don’t be that person who gets upset with them for showing trauma symptoms. If your friend flinches back when you go to hug them- it isn’t about them thinking you’re going to hurt them. It’s an automatic response. Don’t say things like 'why don’t you trust me!’ or 'you know I’d never hurt you!’
Now we’re going to move on to some things that you might be able to do to help your friend.
This may be something that you’re able to notice on your own, but it’s probably best to ask.
If you notice that your friend gets really uncomfortable around certain things, or that they have panic attacks- once they’ve calmed down and are away from the situation it’s a good idea to ask them if they have any triggers.
There’s a misconception that being triggered is only about having a complete meltdown, but the truth is that being triggered is about internal feelings that cause an uptick in negative symptoms- whether it’s a panic attack, self harm, or other maladaptive coping skills.
Your friend might be triggered by certain words, places, activities, or people. If they open up to you about something like that, take them at their word. Don’t ask why it’s triggering or doubt them because it’s not something you’d think would be triggering.
Listening to them talk about trauma.
A lot of people feel uncomfortable listening to trauma because they aren’t sure what to do or what to say. This is by no means a comprehensive guide- but here are a few things to keep in mind:
If you’re going to ask questions- it’s best to ask them in a way that doesn’t pressure them to talk. Also, reflect on whether or not you’re asking the question because you’re curious- or because you want to help. If it’s curiosity- it’s best to shelve it. Trauma is really hard to talk about for a lot of survivors and it’s best not to reopen those wounds unless needed.
“I understand if you don’t want to tell me, but I’m here for you if you want to talk about this.”
“What happened to you is your business, but I was wondering if you might want to tell me who hurt you. That way I won’t accidentally bring them up/ invite you to places where they are.”
The biggest thing when someone is telling you about their trauma- is validation.
“That sounds horrific. I’m really sorry you had to go through all that.”
“I can’t imagine how bad that must have made you feel.”
“You’re right! That person is an absolute monster for what they did to you.”
Match their emotional level. If they tell a story and aren’t super angry at their abuser- don’t talk about how you want to hurt their abuser or how bad of a person their abuser is.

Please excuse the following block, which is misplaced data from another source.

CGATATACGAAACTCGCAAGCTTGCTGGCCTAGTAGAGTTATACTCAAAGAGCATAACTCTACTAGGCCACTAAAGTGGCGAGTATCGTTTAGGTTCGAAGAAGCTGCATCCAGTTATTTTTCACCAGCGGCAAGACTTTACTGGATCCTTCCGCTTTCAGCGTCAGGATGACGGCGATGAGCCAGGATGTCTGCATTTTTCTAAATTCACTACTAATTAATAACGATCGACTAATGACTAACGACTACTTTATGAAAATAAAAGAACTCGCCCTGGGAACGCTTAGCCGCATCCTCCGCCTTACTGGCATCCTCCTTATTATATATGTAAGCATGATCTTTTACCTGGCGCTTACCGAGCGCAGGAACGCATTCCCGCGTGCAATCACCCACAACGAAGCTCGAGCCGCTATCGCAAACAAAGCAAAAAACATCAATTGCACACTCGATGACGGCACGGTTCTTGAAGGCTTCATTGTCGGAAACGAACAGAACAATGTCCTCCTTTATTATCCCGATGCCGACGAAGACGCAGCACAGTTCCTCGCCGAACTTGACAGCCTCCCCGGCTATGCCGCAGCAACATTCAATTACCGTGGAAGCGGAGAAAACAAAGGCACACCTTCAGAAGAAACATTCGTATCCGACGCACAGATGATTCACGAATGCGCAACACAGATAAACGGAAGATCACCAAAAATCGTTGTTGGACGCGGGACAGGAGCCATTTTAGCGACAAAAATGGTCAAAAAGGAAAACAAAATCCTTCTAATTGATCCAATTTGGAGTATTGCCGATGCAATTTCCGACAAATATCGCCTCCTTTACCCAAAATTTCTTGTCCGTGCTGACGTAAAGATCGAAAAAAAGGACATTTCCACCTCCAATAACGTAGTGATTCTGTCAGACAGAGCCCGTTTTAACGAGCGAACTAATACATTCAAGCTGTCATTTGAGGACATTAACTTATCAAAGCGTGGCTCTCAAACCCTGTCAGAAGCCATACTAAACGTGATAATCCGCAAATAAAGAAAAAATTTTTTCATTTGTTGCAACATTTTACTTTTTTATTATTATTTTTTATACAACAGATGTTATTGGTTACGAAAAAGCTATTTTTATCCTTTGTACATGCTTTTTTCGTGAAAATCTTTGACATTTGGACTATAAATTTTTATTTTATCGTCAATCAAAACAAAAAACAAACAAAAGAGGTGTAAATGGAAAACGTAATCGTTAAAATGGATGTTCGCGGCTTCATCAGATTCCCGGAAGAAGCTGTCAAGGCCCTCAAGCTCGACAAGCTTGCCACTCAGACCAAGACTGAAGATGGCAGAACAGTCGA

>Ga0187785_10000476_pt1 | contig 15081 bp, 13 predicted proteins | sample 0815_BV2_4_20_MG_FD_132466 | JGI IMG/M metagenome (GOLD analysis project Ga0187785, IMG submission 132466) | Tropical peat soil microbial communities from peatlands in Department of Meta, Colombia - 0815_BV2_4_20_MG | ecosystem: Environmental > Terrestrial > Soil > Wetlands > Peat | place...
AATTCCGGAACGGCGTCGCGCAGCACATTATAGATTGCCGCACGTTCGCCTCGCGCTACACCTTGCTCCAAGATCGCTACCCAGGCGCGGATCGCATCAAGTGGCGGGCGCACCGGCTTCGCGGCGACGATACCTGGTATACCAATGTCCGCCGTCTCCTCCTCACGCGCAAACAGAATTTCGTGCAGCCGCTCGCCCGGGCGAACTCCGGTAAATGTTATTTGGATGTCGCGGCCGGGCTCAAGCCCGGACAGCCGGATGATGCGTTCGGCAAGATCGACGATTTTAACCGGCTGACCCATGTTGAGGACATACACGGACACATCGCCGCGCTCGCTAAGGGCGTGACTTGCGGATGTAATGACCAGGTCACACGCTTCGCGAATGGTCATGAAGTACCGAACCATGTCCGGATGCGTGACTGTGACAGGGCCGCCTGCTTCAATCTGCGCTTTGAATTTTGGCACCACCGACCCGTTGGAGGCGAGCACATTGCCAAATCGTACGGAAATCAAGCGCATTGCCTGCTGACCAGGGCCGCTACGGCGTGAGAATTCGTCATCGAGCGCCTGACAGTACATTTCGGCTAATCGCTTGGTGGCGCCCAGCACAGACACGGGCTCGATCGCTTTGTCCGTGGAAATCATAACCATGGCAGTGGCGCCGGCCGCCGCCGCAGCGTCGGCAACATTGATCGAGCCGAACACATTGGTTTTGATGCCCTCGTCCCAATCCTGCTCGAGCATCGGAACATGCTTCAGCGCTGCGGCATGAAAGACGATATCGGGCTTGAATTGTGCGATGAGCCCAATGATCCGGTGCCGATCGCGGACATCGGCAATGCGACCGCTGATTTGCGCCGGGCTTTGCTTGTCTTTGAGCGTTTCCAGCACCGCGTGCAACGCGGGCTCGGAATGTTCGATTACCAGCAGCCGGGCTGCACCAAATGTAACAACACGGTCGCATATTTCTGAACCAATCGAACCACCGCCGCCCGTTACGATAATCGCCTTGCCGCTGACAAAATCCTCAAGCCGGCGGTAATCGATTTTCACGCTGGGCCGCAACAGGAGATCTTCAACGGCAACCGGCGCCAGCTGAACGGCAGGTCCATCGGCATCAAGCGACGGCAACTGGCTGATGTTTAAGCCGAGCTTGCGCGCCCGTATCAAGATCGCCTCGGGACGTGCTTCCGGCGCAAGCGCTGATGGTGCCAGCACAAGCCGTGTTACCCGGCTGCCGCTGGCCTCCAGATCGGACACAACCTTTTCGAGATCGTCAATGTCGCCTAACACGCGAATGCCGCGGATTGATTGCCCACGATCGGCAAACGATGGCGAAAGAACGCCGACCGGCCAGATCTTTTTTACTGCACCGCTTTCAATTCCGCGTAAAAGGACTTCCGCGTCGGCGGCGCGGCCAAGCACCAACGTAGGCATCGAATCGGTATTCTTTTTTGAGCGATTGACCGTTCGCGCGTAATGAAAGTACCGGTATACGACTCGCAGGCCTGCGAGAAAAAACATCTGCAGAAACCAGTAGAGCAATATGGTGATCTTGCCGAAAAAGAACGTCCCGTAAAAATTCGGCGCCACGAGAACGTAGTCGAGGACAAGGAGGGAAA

Don’t be offended if they don’t want your comfort. Some people lash out because they think that a survivor not talking to them or not wanting a hug and things like that- but that isn’t appropriate. Remember that this is your friend- and their comfort? matters more than your need to comfort. If they don’t want to talk about it or if they don’t want to be touched- it isn’t about you. On that note- ask before hugging someone who is upset. “do you want a hug?” will suffice.
A major no-no is saying things like “If I had been you I would have_________” whether it’s 'kicked the abuser in the balls’ but especially 'would have killed myself’. These statements are extremely inappropriate and extremely harmful for your friend.
When you notice that they’re upset- don’t pressure them to talk about it, but ask if they would like to. Create a safe space for them to come to with hard things.
If you aren’t sure what they need- ask. “Do you want validation? advice? or just a distraction.” Sometimes the best remedy is watching cat videos or just going out to lunch and not talking about it.
Remember that your friend who just opened up to you about trauma? is still the same friend they were before you knew about the trauma.
While it’s courtesy to remember triggers, don’t automatically exclude them from every thing. If you aren’t sure whether or not they’d like to go? ask.
If you notice they say no a lot-and you’d like to spend time with them- ask if there’s something that they’d like to do. Or if there is a way that you can help them feel more comfortable going out. Maybe even suggest just going over to one another’s house and watching a movie- something that doesn’t take a lot of energy and worry.